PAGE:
Electricity generation from the Indian Point Energy Center (IPEC) nuclear plant, located north of New York City, is capable of being replaced predominantly with renewable energy and energy-efficiency resources at a reasonable cost, according to new findings from utility industry research firm Synapse Energy Economics Inc.
The report, released by the Natural Resources Defense Council (NRDC) and Riverkeeper, analyzes various energy and capacity scenarios for replacing the electricity production from the “aging and problem-plagued” IPEC when it is retired.
In January, New York Gov. Andrew M. Cuomo and Attorney General Eric Schneiderman, along with Riverkeeper, announced an agreement with Entergy to close one unit of the 2 GW Indian Point plant, located 35 miles from midtown Manhattan, by April 2020 and the second by April 2021.
Nearly 20 million people live and work within 50 miles of IPEC, which supplies electricity to the greater New York City area and has a long history of “operational, safety and environmental problems,” according to NRDC and Riverkeeper.
As long as appropriate policies and transmission upgrades are established, the report says, New York can rely mostly on energy efficiency and renewable energy resources to replace the plant, which generates roughly 16 TWh of energy annually. Specifically, the renewable energy would come from onshore wind, solar photovoltaics and eventually offshore wind.
The report, “Clean Energy for New York: Replacement Energy and Capacity Resources for the Indian Point Energy Center Under New York Clean Energy Standard (CES),” says effectively scaling up renewable energy under New York State’s already adopted 50%-by-2030 CES, as well as adopting policies to increase energy efficiency investments in the state’s buildings, is critical to replacing the plant’s two units with clean energy.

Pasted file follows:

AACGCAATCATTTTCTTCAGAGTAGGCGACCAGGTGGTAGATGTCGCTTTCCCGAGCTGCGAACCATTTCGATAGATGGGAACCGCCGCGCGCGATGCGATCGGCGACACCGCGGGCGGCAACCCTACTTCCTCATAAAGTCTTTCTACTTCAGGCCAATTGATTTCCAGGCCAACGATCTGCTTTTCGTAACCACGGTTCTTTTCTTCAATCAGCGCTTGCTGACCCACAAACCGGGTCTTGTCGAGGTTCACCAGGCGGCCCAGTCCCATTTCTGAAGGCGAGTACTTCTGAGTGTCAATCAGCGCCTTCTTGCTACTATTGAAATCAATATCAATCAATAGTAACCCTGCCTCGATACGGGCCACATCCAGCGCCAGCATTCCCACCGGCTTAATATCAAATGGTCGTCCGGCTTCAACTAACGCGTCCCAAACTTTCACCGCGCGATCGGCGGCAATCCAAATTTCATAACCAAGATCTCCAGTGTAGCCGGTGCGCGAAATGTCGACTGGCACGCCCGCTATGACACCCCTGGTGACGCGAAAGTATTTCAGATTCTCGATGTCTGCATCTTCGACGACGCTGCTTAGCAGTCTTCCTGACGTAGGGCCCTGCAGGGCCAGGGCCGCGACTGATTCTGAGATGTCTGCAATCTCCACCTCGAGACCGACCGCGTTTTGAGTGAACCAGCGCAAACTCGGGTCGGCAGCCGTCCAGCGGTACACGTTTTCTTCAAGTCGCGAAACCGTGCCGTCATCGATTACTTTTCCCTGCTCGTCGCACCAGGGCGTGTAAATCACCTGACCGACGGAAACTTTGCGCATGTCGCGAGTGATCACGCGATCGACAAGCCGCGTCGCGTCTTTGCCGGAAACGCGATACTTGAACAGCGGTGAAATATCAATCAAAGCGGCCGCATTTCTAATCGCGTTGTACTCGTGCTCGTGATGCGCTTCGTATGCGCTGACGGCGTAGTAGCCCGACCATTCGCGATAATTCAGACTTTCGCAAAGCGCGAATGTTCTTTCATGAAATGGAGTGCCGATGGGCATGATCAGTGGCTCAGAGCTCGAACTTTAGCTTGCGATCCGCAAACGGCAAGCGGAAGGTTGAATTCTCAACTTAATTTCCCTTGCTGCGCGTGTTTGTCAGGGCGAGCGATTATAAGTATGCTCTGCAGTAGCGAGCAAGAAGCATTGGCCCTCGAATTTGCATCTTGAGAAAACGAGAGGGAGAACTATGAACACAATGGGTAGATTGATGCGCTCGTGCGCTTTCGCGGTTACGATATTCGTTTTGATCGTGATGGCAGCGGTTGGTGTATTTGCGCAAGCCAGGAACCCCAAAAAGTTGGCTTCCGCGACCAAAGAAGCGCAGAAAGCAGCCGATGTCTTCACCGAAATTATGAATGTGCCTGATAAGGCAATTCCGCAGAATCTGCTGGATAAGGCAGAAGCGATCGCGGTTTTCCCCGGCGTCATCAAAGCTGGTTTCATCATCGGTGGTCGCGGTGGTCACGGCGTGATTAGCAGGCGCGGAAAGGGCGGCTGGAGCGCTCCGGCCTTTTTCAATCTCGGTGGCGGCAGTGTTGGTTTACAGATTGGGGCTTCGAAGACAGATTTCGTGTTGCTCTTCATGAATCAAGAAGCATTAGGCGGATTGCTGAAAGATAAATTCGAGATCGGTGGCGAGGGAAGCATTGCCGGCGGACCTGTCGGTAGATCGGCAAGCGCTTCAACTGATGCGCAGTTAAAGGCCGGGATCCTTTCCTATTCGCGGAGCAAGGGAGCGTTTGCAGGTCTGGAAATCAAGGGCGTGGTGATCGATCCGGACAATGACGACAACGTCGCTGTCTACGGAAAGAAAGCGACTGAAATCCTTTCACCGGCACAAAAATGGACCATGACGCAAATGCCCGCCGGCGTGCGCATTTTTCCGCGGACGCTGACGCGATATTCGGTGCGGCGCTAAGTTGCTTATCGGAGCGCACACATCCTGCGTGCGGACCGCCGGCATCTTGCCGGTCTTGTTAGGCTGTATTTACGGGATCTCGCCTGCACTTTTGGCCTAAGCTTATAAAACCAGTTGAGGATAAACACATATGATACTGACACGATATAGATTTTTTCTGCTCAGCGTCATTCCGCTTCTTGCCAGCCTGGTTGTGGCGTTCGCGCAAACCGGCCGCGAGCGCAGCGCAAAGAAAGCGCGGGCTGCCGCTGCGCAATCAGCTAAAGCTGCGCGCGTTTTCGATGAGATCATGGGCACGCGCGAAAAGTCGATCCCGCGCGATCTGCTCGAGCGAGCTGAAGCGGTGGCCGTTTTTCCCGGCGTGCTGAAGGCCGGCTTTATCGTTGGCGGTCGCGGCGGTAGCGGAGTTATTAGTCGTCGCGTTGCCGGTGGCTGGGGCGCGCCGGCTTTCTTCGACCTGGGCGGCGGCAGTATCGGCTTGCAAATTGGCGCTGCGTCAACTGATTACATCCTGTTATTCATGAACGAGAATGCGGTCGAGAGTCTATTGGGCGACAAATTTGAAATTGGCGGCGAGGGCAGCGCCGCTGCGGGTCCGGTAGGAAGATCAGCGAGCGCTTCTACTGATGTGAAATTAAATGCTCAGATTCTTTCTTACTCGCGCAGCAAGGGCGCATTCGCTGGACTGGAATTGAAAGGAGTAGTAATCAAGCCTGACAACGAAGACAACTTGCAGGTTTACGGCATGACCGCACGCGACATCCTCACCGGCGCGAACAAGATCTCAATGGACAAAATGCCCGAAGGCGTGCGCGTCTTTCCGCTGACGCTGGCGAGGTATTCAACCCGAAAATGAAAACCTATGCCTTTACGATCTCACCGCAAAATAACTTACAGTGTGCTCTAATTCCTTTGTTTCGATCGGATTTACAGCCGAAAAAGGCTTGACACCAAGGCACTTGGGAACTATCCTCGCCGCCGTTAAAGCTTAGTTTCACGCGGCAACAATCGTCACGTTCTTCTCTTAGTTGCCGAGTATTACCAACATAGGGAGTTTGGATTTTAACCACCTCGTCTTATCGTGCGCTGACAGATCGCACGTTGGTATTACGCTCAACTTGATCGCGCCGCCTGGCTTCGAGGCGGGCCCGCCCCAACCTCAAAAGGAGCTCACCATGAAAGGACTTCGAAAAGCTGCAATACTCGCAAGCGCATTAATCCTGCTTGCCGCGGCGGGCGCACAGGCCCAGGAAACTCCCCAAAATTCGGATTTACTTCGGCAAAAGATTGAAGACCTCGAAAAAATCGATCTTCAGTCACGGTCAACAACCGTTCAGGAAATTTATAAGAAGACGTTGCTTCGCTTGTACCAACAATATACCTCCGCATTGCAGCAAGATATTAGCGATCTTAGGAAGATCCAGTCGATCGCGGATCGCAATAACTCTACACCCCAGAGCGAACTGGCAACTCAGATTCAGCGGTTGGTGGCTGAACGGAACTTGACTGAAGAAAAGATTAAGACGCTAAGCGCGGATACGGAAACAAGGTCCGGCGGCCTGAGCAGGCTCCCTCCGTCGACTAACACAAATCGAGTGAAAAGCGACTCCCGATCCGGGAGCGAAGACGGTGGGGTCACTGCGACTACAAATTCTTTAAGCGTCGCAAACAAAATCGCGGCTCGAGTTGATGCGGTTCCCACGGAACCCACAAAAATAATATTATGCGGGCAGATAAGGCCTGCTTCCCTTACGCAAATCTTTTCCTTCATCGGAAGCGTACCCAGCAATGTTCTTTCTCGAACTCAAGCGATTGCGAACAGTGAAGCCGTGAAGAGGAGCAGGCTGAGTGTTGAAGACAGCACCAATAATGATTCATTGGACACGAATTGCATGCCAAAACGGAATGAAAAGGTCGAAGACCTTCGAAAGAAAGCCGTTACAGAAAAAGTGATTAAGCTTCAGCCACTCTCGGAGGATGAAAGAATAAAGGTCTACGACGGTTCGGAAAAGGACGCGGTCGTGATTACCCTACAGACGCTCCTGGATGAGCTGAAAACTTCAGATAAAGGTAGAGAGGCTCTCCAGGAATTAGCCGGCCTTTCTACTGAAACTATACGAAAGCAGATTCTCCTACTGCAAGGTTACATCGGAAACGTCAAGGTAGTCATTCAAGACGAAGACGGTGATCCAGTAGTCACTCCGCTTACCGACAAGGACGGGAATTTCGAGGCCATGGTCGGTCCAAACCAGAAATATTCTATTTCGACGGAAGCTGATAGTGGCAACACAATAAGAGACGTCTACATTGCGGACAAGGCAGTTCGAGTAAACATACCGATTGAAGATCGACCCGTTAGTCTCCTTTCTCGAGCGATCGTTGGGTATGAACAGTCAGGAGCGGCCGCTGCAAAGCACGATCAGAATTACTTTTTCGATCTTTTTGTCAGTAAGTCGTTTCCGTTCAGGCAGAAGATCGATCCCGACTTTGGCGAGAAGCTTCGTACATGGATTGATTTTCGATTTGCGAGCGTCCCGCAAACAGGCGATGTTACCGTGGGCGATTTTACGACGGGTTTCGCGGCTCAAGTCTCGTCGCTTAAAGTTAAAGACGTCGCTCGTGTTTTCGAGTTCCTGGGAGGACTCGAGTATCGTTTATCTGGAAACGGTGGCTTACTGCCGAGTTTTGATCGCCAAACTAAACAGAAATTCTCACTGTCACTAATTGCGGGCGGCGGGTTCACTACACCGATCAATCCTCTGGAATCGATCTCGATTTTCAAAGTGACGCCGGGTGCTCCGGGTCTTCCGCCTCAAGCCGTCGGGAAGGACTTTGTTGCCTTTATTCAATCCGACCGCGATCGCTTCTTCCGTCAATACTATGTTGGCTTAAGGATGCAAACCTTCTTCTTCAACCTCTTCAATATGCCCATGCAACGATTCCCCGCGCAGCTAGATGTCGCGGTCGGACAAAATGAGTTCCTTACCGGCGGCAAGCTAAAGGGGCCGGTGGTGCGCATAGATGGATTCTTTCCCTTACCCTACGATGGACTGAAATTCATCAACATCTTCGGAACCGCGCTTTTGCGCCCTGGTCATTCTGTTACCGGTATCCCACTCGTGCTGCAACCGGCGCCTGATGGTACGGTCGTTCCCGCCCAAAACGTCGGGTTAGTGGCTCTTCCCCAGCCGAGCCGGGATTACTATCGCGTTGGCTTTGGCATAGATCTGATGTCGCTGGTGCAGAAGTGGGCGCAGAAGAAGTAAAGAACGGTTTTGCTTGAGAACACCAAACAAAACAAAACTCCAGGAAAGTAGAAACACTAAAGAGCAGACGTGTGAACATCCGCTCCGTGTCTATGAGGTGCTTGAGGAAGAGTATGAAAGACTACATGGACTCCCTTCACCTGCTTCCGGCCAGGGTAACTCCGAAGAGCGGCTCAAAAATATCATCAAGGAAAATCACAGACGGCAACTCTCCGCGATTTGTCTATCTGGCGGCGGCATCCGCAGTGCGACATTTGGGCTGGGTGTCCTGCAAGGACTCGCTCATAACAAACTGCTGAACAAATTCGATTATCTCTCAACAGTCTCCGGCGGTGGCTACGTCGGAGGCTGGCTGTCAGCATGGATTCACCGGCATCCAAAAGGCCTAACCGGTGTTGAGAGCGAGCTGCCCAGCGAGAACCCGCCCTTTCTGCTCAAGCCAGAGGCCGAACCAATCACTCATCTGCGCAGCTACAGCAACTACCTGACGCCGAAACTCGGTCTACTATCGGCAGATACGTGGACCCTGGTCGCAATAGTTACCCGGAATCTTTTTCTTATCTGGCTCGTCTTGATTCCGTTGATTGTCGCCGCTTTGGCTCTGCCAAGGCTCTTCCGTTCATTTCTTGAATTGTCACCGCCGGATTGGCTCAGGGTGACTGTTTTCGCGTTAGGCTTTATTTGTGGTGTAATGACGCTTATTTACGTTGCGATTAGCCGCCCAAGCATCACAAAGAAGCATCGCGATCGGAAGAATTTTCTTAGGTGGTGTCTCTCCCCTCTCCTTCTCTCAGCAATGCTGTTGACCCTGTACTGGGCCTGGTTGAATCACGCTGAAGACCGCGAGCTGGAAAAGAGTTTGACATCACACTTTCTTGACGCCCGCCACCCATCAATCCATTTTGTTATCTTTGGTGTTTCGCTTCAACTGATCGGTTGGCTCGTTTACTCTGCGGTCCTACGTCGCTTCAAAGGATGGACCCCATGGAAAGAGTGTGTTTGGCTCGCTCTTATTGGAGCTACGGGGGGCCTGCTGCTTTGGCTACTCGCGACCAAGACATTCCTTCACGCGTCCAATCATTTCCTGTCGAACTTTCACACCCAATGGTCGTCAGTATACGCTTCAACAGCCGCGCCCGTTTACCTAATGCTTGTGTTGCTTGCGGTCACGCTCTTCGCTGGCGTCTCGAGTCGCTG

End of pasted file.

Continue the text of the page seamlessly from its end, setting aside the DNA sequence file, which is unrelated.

Synapse Energy’s Bob Fagan, lead report author, says, “The report is a comprehensive update of an October 2012 analysis looking at the same replacement options, but this one incorporates the many market and policy trends that have arisen over the past four years.”
This includes, he says, upgrades to transmission infrastructure; the “plummeting costs” of wind and solar energy; and a “marked expansion” of energy efficiency resources and distributed energy generation, such as rooftop solar power.
“We examined six scenarios,” he continues, “and there is no doubt that with the right policies in place, Indian Point can be replaced with low-carbon options.”
According to NRDC and Riverkeeper, the portfolio of clean energy outlined in the report is expected to have a very small impact on consumer costs over the 2016-2030 time frame. Specifically, the report claims, the Indian Point retirement will add less than 1% to overall wholesale electric system costs; retail price impacts would be smaller because wholesale costs are, on average, less than 50% of the average residential bill.
In all six scenarios for replacing IPEC, carbon emissions decline through the 2030 CES time frame. The greatest emissions reductions are realized with higher levels of energy efficiency investments, combined with the construction of the Champlain Hudson Express transmission line, delivering 1 GW of hydropower from Quebec to New York City.
The report says effective implementation of the state’s 50%-by-2030 renewables initiative under the CES will drive a major build-out of utility-scale and distributed solar, as well as land-based and offshore wind, in the coming years. Combined with the necessary scaling-up of energy efficiency and a more nimble grid, this reduces the reliance on traditional, base-load energy sources that have to run 24/7 – unlike variable renewable resources, the report explains.
Under aggressive – but cost-effective and potentially attainable – increases in energy efficiency beyond the levels assumed in the new CES, all of the consumption met by IPEC’s electricity generation could be met by more efficient energy use alone by 2023, the report adds.
“Recent transmission improvements – coupled with energy efficiency gains, cheaper renewables and lower demand estimates – show that New York is already on its way to a reliable, affordable, clean energy future,” comments Paul Gallay, president of Riverkeeper. “This report shows that when Indian Point closes in 2021, that power can be replaced entirely with clean sources, as long as we take advantage of the additional renewable energy and efficiency options available to us. This is a huge opportunity for New York. We’ll have plenty energy to keep the lights on – even on the hottest days – and New Yorkers won’t face big increases in electric bills.”
The full report can be found here.